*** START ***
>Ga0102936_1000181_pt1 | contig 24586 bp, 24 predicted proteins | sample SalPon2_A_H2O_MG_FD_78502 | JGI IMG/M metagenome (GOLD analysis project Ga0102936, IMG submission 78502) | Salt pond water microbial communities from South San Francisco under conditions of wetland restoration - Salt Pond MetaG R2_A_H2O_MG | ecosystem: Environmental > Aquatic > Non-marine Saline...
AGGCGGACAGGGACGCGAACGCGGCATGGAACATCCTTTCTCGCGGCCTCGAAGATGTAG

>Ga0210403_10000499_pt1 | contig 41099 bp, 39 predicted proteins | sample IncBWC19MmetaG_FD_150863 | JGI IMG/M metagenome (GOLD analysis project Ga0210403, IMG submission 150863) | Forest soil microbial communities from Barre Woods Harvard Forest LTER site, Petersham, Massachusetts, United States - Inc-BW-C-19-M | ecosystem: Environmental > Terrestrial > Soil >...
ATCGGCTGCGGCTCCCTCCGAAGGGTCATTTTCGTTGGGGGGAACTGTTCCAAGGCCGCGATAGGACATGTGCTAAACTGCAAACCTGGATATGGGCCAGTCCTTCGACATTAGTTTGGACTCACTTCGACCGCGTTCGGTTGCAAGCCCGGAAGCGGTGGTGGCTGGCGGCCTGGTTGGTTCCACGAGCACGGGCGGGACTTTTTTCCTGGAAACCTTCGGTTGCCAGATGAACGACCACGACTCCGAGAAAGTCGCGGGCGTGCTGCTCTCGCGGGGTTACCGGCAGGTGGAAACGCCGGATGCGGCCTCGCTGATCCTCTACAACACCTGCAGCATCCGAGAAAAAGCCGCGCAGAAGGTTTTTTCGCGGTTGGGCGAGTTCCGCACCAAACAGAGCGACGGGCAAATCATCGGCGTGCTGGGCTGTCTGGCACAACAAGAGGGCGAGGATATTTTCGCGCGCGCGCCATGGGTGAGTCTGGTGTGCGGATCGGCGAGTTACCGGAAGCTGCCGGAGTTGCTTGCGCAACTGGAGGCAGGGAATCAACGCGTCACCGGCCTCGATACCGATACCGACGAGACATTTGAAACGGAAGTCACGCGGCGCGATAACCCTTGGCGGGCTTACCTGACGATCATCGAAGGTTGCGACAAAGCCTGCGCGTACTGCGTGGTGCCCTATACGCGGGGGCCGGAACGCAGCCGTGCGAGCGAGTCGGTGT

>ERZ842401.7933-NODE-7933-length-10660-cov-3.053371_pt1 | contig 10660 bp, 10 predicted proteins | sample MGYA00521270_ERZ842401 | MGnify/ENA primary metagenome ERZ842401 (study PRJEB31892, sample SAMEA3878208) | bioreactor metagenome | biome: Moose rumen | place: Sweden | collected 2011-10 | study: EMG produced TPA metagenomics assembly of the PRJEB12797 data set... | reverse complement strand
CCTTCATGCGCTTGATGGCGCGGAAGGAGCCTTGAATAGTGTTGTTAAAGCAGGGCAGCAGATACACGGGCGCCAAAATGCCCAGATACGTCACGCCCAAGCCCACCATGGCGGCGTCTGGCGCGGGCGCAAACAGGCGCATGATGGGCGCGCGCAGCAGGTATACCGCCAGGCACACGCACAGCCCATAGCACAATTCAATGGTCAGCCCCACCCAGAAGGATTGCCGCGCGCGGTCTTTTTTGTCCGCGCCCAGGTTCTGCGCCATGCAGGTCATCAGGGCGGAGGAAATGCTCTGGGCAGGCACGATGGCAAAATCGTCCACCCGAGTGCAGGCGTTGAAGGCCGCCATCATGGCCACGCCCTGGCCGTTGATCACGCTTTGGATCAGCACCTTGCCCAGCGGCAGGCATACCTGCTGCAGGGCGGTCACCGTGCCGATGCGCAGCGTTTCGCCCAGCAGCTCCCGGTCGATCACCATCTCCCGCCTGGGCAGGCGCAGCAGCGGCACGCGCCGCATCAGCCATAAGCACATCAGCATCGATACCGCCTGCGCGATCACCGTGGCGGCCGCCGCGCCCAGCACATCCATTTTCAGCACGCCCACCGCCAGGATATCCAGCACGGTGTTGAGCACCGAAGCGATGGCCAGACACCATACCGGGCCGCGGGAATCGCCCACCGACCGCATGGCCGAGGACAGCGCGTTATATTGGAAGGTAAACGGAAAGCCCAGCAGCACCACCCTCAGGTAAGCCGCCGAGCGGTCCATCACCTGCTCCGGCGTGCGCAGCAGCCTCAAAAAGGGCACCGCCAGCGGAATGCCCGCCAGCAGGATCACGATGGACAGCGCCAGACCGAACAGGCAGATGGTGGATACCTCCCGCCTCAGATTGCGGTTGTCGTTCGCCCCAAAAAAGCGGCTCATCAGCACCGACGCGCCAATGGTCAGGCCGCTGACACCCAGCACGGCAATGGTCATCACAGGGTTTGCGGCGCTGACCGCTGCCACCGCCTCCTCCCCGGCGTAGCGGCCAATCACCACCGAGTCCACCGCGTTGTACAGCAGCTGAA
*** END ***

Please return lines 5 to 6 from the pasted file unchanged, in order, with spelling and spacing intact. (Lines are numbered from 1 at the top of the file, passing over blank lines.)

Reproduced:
>ERZ842401.7933-NODE-7933-length-10660-cov-3.053371_pt1 | contig 10660 bp, 10 predicted proteins | sample MGYA00521270_ERZ842401 | MGnify/ENA primary metagenome ERZ842401 (study PRJEB31892, sample SAMEA3878208) | bioreactor metagenome | biome: Moose rumen | place: Sweden | collected 2011-10 | study: EMG produced TPA metagenomics assembly of the PRJEB12797 data set... | reverse complement strand
CCTTCATGCGCTTGATGGCGCGGAAGGAGCCTTGAATAGTGTTGTTAAAGCAGGGCAGCAGATACACGGGCGCCAAAATGCCCAGATACGTCACGCCCAAGCCCACCATGGCGGCGTCTGGCGCGGGCGCAAACAGGCGCATGATGGGCGCGCGCAGCAGGTATACCGCCAGGCACACGCACAGCCCATAGCACAATTCAATGGTCAGCCCCACCCAGAAGGATTGCCGCGCGCGGTCTTTTTTGTCCGCGCCCAGGTTCTGCGCCATGCAGGTCATCAGGGCGGAGGAAATGCTCTGGGCAGGCACGATGGCAAAATCGTCCACCCGAGTGCAGGCGTTGAAGGCCGCCATCATGGCCACGCCCTGGCCGTTGATCACGCTTTGGATCAGCACCTTGCCCAGCGGCAGGCATACCTGCTGCAGGGCGGTCACCGTGCCGATGCGCAGCGTTTCGCCCAGCAGCTCCCGGTCGATCACCATCTCCCGCCTGGGCAGGCGCAGCAGCGGCACGCGCCGCATCAGCCATAAGCACATCAGCATCGATACCGCCTGCGCGATCACCGTGGCGGCCGCCGCGCCCAGCACATCCATTTTCAGCACGCCCACCGCCAGGATATCCAGCACGGTGTTGAGCACCGAAGCGATGGCCAGACACCATACCGGGCCGCGGGAATCGCCCACCGACCGCATGGCCGAGGACAGCGCGTTATATTGGAAGGTAAACGGAAAGCCCAGCAGCACCACCCTCAGGTAAGCCGCCGAGCGGTCCATCACCTGCTCCGGCGTGCGCAGCAGCCTCAAAAAGGGCACCGCCAGCGGAATGCCCGCCAGCAGGATCACGATGGACAGCGCCAGACCGAACAGGCAGATGGTGGATACCTCCCGCCTCAGATTGCGGTTGTCGTTCGCCCCAAAAAAGCGGCTCATCAGCACCGACGCGCCAATGGTCAGGCCGCTGACACCCAGCACGGCAATGGTCATCACAGGGTTTGCGGCGCTGACCGCTGCCACCGCCTCCTCCCCGGCGTAGCGGCCAATCACCACCGAGTCCACCGCGTTGTACAGCAGCTGAA